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Ethical and practical issues relating to the global use of therapeutic hypothermia for perinatal asphyxial encephalopathy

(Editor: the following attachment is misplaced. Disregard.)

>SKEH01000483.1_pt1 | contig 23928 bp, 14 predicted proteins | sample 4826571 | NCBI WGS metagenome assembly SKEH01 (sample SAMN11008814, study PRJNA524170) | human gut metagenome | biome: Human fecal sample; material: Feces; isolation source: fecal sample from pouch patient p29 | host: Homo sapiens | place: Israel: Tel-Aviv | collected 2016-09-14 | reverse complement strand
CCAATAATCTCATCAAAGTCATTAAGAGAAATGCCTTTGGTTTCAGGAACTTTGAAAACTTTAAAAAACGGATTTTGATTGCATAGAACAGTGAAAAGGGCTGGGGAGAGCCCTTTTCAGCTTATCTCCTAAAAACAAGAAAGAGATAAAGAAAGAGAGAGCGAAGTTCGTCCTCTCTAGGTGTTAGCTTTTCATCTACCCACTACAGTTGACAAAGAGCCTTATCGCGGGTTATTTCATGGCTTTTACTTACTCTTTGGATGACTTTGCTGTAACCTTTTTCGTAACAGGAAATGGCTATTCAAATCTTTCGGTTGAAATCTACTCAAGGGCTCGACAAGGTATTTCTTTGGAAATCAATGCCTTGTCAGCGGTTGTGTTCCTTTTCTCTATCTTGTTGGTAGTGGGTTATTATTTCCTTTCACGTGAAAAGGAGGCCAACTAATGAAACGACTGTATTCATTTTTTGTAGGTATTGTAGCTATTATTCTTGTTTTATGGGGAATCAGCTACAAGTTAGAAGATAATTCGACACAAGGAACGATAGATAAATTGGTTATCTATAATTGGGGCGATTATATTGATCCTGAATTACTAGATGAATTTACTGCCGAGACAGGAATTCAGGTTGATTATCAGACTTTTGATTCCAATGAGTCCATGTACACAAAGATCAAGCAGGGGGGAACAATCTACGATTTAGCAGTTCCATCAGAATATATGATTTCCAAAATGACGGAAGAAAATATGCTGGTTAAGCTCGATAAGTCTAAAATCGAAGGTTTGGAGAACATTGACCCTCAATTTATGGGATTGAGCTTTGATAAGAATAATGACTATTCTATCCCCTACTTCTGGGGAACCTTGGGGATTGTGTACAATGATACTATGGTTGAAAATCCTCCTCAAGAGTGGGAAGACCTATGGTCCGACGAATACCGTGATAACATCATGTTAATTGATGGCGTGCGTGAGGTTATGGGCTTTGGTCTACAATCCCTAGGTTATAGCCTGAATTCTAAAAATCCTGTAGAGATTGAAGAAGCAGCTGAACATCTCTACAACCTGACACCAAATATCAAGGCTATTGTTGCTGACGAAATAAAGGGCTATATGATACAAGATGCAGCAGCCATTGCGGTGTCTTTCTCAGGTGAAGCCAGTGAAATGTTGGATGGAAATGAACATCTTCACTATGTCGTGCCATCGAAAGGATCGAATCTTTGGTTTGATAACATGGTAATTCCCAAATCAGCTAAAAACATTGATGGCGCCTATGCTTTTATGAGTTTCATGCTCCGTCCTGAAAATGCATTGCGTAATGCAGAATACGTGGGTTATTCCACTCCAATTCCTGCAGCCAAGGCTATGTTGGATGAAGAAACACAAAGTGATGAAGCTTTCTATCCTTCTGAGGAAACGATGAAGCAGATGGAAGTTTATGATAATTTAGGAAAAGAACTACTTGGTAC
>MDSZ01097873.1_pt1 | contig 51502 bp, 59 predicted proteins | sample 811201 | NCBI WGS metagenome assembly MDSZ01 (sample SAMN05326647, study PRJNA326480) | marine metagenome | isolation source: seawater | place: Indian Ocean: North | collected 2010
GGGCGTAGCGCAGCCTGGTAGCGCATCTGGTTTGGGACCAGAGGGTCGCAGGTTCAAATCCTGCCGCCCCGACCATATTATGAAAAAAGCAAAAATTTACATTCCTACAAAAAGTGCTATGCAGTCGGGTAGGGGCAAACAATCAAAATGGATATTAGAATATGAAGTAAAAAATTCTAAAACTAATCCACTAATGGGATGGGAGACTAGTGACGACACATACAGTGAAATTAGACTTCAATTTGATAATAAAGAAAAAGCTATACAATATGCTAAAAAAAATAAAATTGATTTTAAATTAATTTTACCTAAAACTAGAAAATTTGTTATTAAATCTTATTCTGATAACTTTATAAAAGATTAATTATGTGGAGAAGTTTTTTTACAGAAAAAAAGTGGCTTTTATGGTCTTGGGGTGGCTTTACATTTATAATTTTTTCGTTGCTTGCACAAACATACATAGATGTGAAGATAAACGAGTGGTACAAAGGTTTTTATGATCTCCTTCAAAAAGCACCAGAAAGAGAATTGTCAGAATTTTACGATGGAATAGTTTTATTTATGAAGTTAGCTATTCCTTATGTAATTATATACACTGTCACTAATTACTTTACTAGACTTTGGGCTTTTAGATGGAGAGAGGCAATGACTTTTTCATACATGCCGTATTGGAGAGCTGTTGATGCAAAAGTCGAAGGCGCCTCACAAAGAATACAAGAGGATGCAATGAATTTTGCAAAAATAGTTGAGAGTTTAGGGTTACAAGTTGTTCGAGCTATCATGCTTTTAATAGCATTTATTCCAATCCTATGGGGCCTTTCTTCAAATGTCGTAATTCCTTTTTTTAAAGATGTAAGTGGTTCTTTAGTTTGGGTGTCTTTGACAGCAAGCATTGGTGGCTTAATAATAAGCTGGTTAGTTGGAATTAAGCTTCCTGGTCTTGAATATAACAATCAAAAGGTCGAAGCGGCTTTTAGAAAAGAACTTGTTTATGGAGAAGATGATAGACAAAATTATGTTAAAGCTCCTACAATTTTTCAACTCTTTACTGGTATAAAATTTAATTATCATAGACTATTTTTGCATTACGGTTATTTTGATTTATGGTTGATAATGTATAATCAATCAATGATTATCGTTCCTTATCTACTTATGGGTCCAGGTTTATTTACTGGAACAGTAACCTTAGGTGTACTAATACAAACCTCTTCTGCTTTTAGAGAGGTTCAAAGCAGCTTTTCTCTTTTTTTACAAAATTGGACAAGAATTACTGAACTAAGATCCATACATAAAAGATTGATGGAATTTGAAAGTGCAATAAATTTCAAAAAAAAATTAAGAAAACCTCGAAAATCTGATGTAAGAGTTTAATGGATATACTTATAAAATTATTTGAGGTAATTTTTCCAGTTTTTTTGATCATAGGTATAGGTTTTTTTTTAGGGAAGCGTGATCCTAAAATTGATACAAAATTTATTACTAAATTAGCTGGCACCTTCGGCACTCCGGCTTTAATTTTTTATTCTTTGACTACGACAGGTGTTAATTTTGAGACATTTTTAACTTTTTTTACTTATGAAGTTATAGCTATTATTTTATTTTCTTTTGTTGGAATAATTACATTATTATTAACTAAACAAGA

In intensive care settings in the developed world, therapeutic hypothermia is established as a therapy for term infants with moderate to severe neonatal encephalopathy due to perinatal asphyxia. Several preclinical, pilot and clinical trials conducted in such settings over the last decade have demonstrated that this therapy is safe and effective. The greatest burden of birth asphyxia falls, however, in low- and middle-income countries; it is still unclear whether therapeutic hypothermia is safe and effective in this context. In this paper, the issues around treatments that may be proven safe and effective in the developed world and the caution needed in translating these into different settings and populations are explored. It is argued that there are strong scientific and ethical reasons supporting the conduct of rigorous, randomised controlled trials of therapeutic hypothermia in middle-income settings. There also needs to be substantial and sustainable improvements in all facets of antenatal care and in the basic level of newborn resuscitation in low income countries. This will reduce the burden of disease and allow health workers to determine rapidly which infants are most eligible for potential neuroprotection.

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